Puerto de Alcudia takes its name from its bustling marina port. Lined with palms and scenic promenades, you can watch the yachts and fishing boats or take a ferry to Menorca, about 4 hours away.

Ringed with multilingual signage and resort amenities, it’s easy to book excursions at the port. Treat yourself to tax-free shopping at the duty-free stores before boarding.

Cafes and ice cream parlors dot the harbor making it the perfect place to take in the seaside atmosphere.

Don’t miss the Tuesday and Sunday markets in the port that sell handmade crafts, jewellery, artworks and souvenirs.

Golf Course

For golf enthusiasts, Alcanada Golf Course delights with 18 challenging holes just 10 minutes from Puerto de Alcudia.

With breathtaking sea views and bunkers bordered by lavender and olive trees, it was designed by renowned architect Robert Trent Jones Jr.

Split fairways, undulating greens and strategically placed water hazards give it a unique character. After your game, relax in the Club House terrace restaurant with panoramic vistas.


With over 2,000 years of settlement, Puerto de Alcudia is rich in history. The ancient ruins of Pollentia show it was once the Roman capital of the island.

After the fall of the Roman Empire, Alcudia grew into an important medieval port town.

The existing city walls and fortifications date back to the 14th century when King Jaime II ordered their construction. Within the walls, the Gothic architecture of historic buildings and churches add to the captivating atmosphere.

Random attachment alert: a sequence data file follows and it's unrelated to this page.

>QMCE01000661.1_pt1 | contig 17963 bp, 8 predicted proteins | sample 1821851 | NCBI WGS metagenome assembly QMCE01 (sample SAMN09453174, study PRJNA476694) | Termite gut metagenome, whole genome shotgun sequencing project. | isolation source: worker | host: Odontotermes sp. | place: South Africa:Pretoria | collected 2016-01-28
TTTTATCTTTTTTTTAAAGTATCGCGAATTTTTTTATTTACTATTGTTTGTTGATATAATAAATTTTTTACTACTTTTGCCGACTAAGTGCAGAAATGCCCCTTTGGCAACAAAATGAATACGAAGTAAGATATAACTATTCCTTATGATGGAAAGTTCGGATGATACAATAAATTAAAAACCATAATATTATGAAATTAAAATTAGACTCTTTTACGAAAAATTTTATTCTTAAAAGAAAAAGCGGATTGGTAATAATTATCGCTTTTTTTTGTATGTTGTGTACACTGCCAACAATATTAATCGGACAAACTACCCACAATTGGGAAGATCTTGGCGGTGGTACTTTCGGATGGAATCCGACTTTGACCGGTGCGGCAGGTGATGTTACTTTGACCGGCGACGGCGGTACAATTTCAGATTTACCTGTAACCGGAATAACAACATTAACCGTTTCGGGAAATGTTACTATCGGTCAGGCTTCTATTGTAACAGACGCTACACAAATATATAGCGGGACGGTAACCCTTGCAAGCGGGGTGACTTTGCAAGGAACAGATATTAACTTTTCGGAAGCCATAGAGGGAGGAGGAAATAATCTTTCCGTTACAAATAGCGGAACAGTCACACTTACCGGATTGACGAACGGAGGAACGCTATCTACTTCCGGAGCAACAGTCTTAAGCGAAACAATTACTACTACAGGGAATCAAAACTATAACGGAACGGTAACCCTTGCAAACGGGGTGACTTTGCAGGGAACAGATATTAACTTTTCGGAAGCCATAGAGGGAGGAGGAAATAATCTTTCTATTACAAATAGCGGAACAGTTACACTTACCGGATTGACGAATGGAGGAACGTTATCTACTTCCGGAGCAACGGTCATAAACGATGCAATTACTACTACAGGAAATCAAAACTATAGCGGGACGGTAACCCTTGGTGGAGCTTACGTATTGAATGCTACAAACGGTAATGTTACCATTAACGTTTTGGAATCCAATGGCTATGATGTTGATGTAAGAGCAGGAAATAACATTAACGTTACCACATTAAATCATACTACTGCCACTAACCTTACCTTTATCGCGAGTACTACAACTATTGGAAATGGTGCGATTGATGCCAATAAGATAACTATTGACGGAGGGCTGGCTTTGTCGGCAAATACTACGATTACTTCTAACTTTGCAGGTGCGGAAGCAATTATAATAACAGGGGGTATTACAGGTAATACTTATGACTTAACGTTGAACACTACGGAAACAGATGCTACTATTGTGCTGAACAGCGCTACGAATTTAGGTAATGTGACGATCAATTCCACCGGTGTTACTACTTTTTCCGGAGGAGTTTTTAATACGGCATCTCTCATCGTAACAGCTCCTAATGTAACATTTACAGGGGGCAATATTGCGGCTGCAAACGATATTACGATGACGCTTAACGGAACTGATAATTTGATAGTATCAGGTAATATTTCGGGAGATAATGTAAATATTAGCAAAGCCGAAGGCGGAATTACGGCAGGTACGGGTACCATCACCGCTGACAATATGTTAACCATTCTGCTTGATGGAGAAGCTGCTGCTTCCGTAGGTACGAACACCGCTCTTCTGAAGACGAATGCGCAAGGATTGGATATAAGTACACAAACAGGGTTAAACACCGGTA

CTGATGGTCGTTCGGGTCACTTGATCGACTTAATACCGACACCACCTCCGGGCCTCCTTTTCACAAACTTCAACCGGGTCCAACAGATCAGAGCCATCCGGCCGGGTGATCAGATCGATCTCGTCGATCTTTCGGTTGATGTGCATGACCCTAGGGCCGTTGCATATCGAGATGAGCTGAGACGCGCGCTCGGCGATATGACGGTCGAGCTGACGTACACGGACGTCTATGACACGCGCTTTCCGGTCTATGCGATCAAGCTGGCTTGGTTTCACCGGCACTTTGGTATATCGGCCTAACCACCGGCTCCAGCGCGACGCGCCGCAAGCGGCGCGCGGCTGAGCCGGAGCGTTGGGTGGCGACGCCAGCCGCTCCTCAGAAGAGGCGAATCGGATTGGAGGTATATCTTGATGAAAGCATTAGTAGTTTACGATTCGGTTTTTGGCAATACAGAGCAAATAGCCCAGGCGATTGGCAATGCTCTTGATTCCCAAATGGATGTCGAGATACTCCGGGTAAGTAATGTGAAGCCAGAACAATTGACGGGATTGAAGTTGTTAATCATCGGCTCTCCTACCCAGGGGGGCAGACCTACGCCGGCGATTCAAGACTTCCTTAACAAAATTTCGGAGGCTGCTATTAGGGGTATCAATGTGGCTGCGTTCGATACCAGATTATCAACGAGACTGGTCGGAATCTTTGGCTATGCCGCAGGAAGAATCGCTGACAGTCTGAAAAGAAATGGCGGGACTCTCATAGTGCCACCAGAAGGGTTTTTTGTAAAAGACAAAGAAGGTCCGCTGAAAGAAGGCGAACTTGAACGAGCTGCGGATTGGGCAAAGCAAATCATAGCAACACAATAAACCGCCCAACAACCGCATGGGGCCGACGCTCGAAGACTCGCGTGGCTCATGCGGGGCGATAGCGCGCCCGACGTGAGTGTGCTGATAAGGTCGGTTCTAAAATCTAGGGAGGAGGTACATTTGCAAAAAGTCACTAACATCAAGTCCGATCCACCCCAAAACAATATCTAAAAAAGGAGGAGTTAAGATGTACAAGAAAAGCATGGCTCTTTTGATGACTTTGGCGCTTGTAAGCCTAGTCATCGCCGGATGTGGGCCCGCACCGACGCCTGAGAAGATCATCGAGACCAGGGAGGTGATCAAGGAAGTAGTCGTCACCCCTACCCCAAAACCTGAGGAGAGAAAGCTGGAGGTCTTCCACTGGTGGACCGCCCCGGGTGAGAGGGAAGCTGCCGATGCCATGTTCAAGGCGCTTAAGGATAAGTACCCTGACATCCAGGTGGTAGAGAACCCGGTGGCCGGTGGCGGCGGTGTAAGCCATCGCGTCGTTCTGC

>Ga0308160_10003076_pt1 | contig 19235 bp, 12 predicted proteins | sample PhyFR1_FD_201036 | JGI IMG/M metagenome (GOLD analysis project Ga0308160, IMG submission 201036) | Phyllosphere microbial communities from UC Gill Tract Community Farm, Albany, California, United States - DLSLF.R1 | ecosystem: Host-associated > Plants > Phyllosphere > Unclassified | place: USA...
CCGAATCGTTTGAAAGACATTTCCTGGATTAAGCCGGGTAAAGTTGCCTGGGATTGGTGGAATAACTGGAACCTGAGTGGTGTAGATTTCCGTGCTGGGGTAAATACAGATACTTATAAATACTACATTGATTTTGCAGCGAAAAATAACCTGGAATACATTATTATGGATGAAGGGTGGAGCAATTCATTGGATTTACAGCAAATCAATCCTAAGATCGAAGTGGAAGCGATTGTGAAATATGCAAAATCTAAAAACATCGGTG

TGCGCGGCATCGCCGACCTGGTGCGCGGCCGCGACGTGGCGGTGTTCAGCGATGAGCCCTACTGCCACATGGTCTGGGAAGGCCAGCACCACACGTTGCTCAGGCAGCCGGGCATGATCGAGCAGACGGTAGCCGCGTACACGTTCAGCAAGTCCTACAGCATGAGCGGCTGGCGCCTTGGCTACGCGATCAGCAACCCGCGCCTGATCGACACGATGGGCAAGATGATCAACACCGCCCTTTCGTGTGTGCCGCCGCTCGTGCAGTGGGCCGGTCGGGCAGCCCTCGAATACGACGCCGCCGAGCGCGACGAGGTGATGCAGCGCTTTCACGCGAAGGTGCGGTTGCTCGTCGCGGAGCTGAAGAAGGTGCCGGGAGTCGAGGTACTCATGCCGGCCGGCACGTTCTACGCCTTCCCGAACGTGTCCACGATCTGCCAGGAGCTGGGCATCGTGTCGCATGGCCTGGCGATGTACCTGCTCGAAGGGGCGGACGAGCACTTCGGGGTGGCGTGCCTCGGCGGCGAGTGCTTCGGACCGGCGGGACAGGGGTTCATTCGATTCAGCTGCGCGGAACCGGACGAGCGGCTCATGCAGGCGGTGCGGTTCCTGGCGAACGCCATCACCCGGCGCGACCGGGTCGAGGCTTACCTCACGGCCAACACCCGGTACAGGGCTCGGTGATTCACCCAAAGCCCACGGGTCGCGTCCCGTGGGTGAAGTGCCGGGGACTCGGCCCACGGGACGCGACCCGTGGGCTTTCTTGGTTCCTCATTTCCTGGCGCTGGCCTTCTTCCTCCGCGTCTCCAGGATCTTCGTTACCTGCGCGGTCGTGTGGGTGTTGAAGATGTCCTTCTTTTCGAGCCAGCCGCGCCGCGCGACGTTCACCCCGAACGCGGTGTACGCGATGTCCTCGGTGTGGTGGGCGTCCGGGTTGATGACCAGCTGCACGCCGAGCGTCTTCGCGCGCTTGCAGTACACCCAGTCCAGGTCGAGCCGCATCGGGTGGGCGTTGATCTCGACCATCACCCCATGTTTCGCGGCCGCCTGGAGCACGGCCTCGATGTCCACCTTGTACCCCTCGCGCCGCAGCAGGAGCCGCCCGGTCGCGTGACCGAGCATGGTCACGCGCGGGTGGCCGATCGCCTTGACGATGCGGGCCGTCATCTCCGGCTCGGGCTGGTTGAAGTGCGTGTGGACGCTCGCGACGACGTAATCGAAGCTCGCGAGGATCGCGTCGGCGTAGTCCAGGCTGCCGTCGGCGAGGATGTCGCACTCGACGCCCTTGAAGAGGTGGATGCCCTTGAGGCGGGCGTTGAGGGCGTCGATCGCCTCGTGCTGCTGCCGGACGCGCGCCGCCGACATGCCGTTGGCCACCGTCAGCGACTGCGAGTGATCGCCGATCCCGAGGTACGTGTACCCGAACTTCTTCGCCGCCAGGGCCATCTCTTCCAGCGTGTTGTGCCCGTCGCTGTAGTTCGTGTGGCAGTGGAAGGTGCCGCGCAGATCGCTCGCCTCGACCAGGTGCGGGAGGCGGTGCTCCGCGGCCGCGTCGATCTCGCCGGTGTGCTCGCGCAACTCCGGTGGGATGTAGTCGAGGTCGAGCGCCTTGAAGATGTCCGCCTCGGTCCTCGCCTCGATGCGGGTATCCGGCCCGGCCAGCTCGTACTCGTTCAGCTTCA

In the 18th century Alcudia became an agricultural trading town exporting olive oil, wine and wool.

Today its rich history blends seamlessly with its lively modern resort vibe.

Best Places To Stay

Places to stay

With beachfront hotels, historic boutique stays and self-catering apartments, Alcudia accommodates every taste and budget.

For luxury right on the sand, Grupotel Parc Natural & Spa surrounded by S’Albufera Nature Reserve has a spa and modern design.

Families love Hotel JS Alcudia Sun for its mini club, playground and paddling pool.

In the Old Town, boutique Can Tem offers cosy apartments with rustic chic decor. Or immerse yourself in history at Hotel Ca’n Picafort with its 17th-century manor house charm.

Self-catering options abound from beachfront apartments to private villas with pools. Easy to book, they give the freedom to cook local produce from the markets.


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Average Alcudia beach temperatures

Puerto de Alcudia enjoys a typically Mediterranean climate with hot, dry summers and mild winters.

The average year-round temperature is 20°C making it pleasant to visit anytime.

July and August are the hottest months, with average highs of 30°C – perfect for spending long days lounging beachside or cooling off in the sea.

The cooler months from December to February bring average temperatures of 15°C, ideal for sightseeing, cycling or playing golf.

Sea temperatures remain relatively warm for swimming even in winter.

Rainfall is low at around 25 days annually, mostly falling between October and January.

Summer rains are unusual so you can expect sunny days for beach holidays.

Getting There

  • Car hire: Puerto de Alcudia is an easy 40-minute drive from Palma de Mallorca airport. Renting a car gives the freedom to explore the island’s beaches and mountain villages.
  • Bus: Frequent direct buses connect the airport to Alcudia in just over an hour. The bus station is centrally located for local buses to nearby towns.
  • Taxi: A taxi from the airport takes 50 minutes and costs around €75 one-way. Taxis can also be hailed around town.
  • Ferries: Passenger and car ferries sail from Alcudia’s port to Menorca and Barcelona in Spain, ideal for island hopping.

So if you’re craving sunkissed days by the sea and nights under the stars, Puerto de Alcudia promises the quintessential Balearic escape.

With historic character, coastal allure and plenty of local flavor, this Mallorcan gem makes an idyllic sunshine getaway.